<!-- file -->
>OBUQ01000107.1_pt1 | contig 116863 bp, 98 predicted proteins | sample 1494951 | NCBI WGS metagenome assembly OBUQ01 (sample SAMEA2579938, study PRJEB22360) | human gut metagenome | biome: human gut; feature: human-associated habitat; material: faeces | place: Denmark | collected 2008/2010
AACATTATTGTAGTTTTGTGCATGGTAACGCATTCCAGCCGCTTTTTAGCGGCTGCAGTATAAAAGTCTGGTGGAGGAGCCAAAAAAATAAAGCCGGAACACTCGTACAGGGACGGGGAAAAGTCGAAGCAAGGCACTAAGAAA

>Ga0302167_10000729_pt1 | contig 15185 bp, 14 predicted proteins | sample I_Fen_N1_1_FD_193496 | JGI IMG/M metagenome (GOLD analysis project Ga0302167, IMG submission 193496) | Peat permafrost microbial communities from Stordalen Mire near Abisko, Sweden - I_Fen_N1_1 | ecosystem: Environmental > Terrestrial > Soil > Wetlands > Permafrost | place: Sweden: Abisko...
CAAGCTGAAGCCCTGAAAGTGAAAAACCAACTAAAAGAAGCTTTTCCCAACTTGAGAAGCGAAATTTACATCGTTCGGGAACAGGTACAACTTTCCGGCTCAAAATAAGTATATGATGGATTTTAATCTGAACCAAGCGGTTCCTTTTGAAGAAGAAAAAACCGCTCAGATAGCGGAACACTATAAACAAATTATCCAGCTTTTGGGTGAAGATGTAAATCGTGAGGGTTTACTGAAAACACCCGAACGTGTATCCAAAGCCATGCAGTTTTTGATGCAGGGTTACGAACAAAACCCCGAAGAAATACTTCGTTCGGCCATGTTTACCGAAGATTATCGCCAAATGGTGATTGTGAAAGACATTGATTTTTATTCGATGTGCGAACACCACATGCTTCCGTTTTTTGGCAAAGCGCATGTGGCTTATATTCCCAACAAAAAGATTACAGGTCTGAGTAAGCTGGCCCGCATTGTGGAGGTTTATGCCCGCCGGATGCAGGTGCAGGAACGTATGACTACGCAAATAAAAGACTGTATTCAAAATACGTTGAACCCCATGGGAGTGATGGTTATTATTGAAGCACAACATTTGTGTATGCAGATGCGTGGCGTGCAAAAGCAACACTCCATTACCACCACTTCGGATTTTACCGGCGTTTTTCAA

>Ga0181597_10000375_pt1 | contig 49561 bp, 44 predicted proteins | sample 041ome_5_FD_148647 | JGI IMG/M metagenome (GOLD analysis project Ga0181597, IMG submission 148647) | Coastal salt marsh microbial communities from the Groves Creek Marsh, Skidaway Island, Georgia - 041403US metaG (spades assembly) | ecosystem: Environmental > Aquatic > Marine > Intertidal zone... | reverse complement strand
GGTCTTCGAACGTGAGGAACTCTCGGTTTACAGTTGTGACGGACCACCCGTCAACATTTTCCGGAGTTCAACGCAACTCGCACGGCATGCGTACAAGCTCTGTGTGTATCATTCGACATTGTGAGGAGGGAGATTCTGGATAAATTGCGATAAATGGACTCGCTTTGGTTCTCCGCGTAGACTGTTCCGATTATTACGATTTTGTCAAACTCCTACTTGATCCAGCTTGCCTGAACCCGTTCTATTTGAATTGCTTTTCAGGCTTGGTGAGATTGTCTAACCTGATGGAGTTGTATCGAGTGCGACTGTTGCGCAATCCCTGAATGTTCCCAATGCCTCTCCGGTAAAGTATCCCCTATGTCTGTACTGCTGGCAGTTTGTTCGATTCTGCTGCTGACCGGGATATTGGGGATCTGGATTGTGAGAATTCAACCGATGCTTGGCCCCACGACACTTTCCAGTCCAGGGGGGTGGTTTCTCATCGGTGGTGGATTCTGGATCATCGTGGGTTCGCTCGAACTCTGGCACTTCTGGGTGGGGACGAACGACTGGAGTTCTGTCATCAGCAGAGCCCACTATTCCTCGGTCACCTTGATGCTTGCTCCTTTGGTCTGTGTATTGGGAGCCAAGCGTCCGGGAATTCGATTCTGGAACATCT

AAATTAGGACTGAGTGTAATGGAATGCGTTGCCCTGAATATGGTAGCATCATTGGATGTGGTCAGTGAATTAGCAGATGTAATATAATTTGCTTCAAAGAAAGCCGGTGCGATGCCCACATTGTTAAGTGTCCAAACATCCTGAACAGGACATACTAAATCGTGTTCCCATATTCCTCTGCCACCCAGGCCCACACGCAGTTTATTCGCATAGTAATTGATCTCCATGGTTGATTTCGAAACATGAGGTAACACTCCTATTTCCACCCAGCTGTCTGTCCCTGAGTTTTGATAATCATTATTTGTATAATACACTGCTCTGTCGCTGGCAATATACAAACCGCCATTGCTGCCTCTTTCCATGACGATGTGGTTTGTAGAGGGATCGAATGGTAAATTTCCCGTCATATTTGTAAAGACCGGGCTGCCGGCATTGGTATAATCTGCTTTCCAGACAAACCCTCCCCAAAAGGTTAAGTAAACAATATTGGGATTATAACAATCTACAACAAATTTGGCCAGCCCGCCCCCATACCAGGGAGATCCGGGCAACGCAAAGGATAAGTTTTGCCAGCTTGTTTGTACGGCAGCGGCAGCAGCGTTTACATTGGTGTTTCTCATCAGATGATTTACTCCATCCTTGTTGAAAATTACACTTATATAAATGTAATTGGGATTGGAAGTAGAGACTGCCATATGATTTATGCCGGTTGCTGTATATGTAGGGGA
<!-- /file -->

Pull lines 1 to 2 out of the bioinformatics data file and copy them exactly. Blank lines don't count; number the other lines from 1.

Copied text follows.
>OBUQ01000107.1_pt1 | contig 116863 bp, 98 predicted proteins | sample 1494951 | NCBI WGS metagenome assembly OBUQ01 (sample SAMEA2579938, study PRJEB22360) | human gut metagenome | biome: human gut; feature: human-associated habitat; material: faeces | place: Denmark | collected 2008/2010
AACATTATTGTAGTTTTGTGCATGGTAACGCATTCCAGCCGCTTTTTAGCGGCTGCAGTATAAAAGTCTGGTGGAGGAGCCAAAAAAATAAAGCCGGAACACTCGTACAGGGACGGGGAAAAGTCGAAGCAAGGCACTAAGAAA